Autumn is coming: slowly but surely the sun is receding and already from nine o'clock in the evening it is dark night. Star lovers are delighted, because at last there is enough time again to discover the beauty of the night sky, including faint objects such as the Milky Way. We have put together the highlights of September here. For details and further observation tips, please refer to our Sky Guide for September 2020.
Double full moon on 1 and 2 September
Right at the beginning of the month the first highlight awaits us: We can enjoy two full moon nights. Strictly speaking, the moon is not yet completely full on the evening of September 1st, but only in the morning of September 2nd. However, on the first night of September the moon's mini-dent is not visible to the naked eye, so we can calmly speak of two full moon nights.
The beginning of autumn and the equinox fall three days apart
September is the beginning of autumn and the month of the equinox, but both events do not fall on the same day. On 22 September this year, the sun passes the autumnal point at exactly 15:31. In other words, its orbit intersects the celestial equator on this day, and the sun is exactly vertical above the equator. However, the day is still nine minutes longer than the night. The equinox will not be reached until 25 September 2020. How come? The upper edge of the sun's disc determines the exact time of sunrise and sunset. It does not appear above the horizon until 7:05 a.m. on the 25th of this month and disappears below the horizon at 7:05 p.m. on the evening of the same day. Day and night last exactly 12 hours. After that the days become shorter and shorter, the nights longer. Already at the end of the month it stays dark a quarter of an hour longer than on 22 September. Overall, the length of the day shrinks by one hour and forty minutes from September 1 to September 30.
Four bright and two almost invisible planets accompany us through the night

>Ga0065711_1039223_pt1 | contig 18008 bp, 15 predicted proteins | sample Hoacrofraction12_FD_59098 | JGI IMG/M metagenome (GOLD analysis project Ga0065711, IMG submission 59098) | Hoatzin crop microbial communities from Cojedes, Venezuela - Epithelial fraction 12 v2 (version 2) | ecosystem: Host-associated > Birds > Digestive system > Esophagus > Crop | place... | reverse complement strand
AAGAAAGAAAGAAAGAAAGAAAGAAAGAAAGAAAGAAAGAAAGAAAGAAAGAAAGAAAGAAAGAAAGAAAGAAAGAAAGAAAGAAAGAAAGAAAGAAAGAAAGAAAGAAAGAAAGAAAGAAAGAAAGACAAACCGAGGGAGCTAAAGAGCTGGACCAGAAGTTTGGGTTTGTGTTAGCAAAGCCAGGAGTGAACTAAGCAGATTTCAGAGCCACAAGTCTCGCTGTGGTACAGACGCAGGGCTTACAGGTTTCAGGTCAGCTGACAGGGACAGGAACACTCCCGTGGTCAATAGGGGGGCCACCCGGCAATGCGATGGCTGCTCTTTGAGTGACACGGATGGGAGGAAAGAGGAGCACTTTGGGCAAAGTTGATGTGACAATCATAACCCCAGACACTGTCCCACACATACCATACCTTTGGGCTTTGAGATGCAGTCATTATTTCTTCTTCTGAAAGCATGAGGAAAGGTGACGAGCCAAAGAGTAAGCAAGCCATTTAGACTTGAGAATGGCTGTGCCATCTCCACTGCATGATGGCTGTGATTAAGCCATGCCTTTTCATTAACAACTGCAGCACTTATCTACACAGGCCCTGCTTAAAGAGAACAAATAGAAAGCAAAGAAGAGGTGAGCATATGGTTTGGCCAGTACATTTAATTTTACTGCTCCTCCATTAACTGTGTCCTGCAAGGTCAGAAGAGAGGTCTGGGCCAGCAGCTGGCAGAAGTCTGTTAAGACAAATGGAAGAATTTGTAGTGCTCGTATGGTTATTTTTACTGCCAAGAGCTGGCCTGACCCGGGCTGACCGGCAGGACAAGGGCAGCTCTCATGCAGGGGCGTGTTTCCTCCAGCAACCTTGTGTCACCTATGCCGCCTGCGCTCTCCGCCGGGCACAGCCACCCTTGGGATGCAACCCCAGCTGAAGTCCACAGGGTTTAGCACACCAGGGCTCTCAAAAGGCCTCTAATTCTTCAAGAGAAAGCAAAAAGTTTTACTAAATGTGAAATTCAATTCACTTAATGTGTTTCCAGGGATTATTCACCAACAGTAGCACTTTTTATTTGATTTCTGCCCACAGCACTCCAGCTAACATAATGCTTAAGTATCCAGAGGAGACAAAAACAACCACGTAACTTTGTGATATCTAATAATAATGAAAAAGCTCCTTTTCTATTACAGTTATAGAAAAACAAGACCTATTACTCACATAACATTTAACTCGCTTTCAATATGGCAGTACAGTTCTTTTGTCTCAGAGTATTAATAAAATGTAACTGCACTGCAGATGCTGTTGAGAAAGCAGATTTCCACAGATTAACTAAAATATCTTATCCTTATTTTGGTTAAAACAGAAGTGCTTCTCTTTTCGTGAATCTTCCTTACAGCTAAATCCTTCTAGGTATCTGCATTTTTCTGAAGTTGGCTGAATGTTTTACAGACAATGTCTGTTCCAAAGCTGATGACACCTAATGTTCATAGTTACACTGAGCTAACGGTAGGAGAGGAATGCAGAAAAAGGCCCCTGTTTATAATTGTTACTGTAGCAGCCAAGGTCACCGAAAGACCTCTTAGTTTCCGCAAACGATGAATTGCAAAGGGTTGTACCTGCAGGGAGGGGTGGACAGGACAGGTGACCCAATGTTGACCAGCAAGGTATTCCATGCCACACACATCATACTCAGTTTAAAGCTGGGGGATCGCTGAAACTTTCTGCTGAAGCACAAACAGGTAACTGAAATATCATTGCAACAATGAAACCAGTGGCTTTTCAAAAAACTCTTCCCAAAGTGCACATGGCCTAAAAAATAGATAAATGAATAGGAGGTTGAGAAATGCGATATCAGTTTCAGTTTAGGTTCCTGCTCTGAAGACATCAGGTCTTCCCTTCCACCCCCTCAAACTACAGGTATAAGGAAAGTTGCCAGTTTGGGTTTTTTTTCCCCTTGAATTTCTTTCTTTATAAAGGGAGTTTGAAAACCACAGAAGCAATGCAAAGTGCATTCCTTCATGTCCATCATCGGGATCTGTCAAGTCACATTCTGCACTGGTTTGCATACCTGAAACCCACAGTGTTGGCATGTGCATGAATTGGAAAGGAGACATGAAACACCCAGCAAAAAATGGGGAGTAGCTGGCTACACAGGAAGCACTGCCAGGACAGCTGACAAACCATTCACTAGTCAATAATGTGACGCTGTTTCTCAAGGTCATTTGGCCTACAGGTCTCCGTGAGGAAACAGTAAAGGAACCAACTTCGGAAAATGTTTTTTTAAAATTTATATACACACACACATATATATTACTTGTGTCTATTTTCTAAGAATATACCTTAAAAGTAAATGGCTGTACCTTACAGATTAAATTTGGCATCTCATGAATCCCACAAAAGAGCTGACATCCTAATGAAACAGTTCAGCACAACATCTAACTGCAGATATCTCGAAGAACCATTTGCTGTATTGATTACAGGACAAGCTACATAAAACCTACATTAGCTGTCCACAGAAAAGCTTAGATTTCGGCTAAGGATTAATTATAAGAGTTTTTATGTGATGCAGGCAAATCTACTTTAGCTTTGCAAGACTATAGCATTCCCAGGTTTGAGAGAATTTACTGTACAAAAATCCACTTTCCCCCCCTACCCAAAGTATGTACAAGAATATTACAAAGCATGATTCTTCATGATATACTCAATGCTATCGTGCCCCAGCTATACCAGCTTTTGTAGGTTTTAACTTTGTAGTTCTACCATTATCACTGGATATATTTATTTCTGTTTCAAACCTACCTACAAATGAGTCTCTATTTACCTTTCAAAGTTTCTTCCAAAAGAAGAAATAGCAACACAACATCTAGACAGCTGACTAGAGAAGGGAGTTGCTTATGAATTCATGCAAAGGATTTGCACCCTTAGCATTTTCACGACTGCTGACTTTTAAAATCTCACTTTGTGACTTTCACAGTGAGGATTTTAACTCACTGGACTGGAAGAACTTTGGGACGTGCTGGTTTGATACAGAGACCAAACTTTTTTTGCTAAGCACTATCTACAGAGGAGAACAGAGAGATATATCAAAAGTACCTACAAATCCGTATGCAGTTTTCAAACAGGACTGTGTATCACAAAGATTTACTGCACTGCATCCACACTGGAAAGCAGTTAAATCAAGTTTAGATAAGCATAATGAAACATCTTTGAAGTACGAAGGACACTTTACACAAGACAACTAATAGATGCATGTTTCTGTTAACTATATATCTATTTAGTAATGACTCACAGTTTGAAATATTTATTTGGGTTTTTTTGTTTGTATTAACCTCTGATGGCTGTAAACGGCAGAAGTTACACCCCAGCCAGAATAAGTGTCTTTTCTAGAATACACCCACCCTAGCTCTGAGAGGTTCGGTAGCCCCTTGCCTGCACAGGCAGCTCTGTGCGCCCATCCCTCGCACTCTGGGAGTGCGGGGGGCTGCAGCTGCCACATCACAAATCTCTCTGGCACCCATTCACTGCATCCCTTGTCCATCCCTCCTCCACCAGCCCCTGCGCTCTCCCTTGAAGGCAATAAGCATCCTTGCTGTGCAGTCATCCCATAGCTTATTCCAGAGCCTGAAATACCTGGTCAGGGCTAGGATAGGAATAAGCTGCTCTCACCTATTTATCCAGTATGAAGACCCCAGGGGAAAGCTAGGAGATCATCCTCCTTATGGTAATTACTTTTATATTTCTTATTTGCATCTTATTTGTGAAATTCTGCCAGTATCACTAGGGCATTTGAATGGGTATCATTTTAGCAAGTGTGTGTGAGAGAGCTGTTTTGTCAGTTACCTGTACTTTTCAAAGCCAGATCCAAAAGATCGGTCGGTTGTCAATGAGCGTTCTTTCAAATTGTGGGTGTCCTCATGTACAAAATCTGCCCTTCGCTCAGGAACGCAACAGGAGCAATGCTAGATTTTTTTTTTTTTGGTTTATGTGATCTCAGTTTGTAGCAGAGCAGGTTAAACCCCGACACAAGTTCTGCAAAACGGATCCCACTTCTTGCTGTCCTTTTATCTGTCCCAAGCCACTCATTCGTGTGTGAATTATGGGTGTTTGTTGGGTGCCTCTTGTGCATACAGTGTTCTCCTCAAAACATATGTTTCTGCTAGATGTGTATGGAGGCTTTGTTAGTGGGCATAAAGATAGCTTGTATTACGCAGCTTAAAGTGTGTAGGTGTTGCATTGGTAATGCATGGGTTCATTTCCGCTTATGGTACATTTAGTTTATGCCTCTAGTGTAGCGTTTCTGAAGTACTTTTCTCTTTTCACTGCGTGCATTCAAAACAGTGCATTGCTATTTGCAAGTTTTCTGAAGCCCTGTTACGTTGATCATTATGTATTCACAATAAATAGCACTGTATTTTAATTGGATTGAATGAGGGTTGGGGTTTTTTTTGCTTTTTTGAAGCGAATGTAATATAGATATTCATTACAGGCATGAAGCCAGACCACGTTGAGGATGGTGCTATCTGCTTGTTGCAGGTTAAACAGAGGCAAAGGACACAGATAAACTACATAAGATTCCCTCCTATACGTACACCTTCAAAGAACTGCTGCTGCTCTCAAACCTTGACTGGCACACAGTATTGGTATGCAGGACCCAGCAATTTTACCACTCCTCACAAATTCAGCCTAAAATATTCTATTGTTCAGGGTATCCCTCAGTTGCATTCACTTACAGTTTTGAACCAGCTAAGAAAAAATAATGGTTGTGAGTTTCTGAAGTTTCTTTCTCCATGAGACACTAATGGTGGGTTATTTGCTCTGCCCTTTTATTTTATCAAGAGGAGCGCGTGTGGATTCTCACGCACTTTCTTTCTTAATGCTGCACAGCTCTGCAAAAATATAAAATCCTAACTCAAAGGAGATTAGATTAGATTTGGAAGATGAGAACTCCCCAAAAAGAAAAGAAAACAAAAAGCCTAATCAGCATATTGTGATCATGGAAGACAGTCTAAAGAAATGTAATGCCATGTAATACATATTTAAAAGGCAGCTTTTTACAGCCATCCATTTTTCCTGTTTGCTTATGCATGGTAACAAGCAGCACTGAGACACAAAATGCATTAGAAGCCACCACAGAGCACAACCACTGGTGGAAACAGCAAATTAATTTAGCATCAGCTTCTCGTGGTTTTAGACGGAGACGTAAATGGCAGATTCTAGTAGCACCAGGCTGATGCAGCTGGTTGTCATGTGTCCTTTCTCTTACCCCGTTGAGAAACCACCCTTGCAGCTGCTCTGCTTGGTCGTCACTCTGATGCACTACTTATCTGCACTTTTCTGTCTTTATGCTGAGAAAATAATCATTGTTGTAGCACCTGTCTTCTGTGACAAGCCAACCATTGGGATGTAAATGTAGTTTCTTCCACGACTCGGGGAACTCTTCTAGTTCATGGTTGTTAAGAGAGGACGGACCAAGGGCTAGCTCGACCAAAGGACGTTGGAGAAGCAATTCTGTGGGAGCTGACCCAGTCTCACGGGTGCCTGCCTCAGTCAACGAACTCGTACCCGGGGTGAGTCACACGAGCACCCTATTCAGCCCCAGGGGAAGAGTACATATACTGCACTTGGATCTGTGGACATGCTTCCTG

Four bright planets accompany us through the night in September: in the evening the duo of Jupiter and Saturn, followed by the ever brighter Mars, which dominates the firmament all night, and the morning star Venus.
Although the duo of the two gas giants Jupiter and Saturn no longer shines as brightly as in July, it is still clearly visible at dusk. The brighter of the two is Jupiter, by the way, which with its apparent brightness of -2.4 mag outshines Saturn (0.5 mag). Later, when it is really dark and the horizon is clear, the constellation Capricorn appears to the left of the two constellations, and the delicate band of the Milky Way appears to the right. But the star of the night is Mars. It has moulted more and more in August and is already very conspicuous from about 22:00 at the beginning of September with an apparent brightness of -1.8 mag. In the course of the month our neighbouring planet becomes brighter and brighter and bigger - it approaches its opposition - and at the end of September it reaches an apparent brightness of -2.5 mag, which makes it brighter than Jupiter.By the way: Mars has two companions. However, Neptune and Uranus are only for experienced observers, because you need a telescope to observe the two outer planets of our solar system. You will find Neptune about 3.5 hand width above Mars, Uranus about 1.5 hand width below Mars.
One planet, however, still trumps Mars in terms of brightness: morning star Venus, which appears above the horizon from about 3 a.m. onwards, is the brightest light in the night sky with an apparent brightness of about -4.2 mag, except for the Moon.
Autumn constellations take a stand
But others will also make their big appearance in September. Pegasus, Andromeda and Perseus announce the coming autumn: High in the south, the typical autumn constellations have already taken position at midnight and the stars of the autumn quadrangle - Algenib, Scheat, Markab and Sirrah - are easy to spot. In the south-east, the winter hexagon, especially Orion, already heralds the approaching cold season, while the summer triangle is slowly receding in the south-west.
In mid-September you will also have another chance to marvel at the Milky Way: the galactic centre is just above the horizon. The best time to see the Milky Way is around 17 September, as the new moon nights offer an uninterrupted view of our home galaxy.
Our Sky Guide tells you what else is going on in the night sky in September 2020 and when you can observe which celestial objects.